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How can I contest beneficiary changes to a life insurance policy? Do attorneys do this on a contingency fee?

Houston, TX |

How does one prove duress or coercion? The newly named beneficiary is no longer to related to the deceased. The deceased does have living children who were an active part of his life up until death. Changes to beneficiaries were made without knowledge or witness of any children. The rightful beneficiaries are unable at this time to retain legal representation due to financial reasons. Is it legal to change the beneficiary information this way? Without a legal relative present to witness changes? And with the policy holder being heavily medicated? What can we do? How do we go about doing it?

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Attorney answers 6


Proving fraud or lack of legal capacity of the signer would be the only ways I can think od to win such a contest. Those are tough fights. You may be able to find a contingent fee attorney if they believe there is a likelihood success

Kendall Cockrell is an attorney with The Cockrell Law Firm in Beaumont, Texas. None of the opinions he states on this site constitute an attorney-client relationship. For more information, contact The Cockrell Law Firm. Contact information available on Kendall Cockrell's profile on this site.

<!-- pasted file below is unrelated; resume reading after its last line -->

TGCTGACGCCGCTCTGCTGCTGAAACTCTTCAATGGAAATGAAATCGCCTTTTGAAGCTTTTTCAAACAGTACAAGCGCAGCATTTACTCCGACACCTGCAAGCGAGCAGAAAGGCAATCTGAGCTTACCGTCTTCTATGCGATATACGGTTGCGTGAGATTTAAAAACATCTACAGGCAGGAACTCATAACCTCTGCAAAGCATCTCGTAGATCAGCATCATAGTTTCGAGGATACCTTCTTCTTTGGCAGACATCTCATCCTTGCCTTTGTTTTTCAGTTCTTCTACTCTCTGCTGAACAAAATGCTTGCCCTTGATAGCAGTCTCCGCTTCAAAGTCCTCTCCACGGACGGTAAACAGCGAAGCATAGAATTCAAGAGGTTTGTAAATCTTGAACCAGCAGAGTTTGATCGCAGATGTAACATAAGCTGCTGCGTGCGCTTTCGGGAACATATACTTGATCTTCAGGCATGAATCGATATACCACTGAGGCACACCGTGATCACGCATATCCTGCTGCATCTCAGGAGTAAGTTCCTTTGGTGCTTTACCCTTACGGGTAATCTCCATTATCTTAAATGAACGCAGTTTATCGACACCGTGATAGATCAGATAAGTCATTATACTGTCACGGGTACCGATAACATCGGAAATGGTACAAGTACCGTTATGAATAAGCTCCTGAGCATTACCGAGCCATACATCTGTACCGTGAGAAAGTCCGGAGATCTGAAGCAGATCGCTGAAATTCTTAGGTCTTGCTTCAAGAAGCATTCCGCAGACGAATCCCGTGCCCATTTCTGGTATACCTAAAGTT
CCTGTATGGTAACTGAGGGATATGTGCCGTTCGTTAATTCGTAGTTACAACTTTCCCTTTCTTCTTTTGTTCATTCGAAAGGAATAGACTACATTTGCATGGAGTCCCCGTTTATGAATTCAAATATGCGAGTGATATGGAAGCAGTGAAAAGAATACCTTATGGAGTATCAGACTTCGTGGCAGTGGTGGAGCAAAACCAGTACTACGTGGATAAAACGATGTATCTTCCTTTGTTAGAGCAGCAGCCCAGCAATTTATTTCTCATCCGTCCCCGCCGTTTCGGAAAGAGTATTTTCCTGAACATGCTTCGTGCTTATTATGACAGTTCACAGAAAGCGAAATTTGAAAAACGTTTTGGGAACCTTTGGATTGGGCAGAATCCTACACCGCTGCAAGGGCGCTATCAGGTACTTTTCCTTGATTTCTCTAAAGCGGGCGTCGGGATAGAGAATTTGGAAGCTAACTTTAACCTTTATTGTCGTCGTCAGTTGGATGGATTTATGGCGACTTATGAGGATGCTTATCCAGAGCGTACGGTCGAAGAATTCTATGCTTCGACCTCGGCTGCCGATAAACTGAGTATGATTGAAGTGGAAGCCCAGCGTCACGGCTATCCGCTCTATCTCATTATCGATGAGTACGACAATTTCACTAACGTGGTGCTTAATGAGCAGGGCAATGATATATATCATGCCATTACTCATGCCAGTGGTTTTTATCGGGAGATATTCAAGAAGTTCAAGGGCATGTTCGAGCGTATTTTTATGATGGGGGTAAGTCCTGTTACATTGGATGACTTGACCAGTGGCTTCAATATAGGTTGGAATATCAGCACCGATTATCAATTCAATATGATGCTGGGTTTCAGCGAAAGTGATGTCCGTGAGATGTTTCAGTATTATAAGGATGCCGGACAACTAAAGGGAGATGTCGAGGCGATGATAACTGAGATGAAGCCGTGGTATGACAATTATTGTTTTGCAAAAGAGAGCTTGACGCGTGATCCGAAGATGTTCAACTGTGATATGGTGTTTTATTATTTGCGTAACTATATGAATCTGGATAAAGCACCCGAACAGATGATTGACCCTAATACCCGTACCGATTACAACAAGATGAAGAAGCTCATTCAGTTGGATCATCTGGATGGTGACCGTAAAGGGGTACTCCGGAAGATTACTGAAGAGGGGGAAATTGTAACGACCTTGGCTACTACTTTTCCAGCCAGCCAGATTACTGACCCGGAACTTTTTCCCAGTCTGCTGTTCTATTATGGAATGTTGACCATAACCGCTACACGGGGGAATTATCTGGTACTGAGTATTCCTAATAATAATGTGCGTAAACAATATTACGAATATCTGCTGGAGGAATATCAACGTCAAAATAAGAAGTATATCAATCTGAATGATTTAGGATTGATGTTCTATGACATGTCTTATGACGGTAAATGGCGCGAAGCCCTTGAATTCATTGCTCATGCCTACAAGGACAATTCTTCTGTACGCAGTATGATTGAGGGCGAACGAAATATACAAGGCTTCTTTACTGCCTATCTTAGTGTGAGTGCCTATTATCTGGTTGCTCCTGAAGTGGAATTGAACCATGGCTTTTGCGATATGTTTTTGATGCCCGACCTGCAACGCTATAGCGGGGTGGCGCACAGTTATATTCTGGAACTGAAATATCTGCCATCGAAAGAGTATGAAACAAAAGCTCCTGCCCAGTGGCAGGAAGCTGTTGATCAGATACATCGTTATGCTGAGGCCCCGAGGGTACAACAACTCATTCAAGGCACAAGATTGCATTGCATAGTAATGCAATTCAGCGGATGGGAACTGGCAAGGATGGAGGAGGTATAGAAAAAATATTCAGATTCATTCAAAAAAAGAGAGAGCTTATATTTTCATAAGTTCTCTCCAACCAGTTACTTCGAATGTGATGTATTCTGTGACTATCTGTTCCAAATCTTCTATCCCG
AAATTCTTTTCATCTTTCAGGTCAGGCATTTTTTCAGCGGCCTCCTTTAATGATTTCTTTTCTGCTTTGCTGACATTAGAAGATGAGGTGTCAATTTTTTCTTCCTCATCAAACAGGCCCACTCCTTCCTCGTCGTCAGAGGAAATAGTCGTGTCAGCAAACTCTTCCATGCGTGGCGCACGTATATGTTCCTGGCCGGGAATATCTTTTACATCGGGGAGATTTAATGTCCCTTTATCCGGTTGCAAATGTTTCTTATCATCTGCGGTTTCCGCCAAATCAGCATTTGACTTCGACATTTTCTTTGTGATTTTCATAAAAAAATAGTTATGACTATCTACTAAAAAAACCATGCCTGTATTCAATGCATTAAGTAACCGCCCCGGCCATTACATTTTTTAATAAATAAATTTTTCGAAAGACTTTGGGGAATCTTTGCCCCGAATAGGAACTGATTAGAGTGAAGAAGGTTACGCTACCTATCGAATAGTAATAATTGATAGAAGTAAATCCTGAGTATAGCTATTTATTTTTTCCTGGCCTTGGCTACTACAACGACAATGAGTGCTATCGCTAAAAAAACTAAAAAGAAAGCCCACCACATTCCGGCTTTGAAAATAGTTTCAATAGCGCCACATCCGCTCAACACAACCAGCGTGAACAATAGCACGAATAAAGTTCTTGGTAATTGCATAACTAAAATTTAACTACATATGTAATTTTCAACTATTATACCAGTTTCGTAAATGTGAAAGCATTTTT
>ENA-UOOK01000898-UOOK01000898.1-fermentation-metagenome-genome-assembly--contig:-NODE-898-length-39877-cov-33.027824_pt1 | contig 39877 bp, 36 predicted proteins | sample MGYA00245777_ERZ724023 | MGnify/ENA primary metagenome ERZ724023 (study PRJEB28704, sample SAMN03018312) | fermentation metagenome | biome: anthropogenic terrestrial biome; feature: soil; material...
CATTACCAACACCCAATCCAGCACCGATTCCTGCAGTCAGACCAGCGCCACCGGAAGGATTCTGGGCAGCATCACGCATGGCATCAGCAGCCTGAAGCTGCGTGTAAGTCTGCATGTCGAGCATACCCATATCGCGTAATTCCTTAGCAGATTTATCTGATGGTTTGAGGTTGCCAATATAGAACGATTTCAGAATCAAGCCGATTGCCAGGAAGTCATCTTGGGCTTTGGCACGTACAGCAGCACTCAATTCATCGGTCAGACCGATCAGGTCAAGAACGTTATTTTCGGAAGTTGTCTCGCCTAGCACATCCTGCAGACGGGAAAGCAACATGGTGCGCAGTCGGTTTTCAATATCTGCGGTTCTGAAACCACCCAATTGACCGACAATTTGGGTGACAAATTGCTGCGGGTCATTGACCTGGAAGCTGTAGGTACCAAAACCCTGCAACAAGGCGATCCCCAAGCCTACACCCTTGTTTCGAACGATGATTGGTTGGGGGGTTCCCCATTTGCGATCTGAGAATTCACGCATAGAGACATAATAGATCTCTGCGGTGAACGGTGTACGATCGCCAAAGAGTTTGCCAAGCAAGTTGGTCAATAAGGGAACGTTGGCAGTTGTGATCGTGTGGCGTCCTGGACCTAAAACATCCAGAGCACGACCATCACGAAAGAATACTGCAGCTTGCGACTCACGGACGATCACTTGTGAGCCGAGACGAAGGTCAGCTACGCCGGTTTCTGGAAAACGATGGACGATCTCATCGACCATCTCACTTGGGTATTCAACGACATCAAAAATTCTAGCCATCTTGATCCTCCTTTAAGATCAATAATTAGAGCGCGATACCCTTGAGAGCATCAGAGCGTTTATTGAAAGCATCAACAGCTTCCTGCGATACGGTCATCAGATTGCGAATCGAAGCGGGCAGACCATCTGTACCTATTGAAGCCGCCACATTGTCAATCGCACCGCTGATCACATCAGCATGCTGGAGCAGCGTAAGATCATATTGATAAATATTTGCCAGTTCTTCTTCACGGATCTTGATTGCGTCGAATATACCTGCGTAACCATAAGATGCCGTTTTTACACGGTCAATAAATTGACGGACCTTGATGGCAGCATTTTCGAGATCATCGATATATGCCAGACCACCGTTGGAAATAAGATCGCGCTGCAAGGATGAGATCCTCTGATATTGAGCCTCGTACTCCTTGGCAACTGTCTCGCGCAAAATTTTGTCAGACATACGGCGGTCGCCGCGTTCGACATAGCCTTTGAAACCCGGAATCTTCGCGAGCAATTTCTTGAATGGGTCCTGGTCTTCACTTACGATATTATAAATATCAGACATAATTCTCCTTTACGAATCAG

You need a lawyer. Keep looking until you find one that will do it on contingency.

You'll have to develop and produce a ton of evidence and you just won't be successful trying to do that pro se.

This answer DOES NOT establish an attorney-client relationship. This answer is based on the limited information provided and is not intended to be conclusive advice. There are likely other factors that might influence or change the advice after a more lengthy consultation.


I agree with Ms. Lowry and Mr. Cockrell. Finding a lawyer to take the case in a contingency fee may be difficult. Expenses may be quite high, and could include obtaining medical records and retaining experts.

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Agree with my colleagues above. Additionally, you should put the insurance company on notice asap that you suspect fraud; use certified mail.


I agree these are tough fights, but lawyers do take these type of cases. Call someone experienced in probate or fiduciary litigation, and be up front that your seeking to take this on a contingency. A huge factor is the size of the policy. It simply isn't economic if the policy is small.

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I handle these routinely on a contingency fee basis. The most important first step is to put the insurance company on written notice of a contest before they make payment.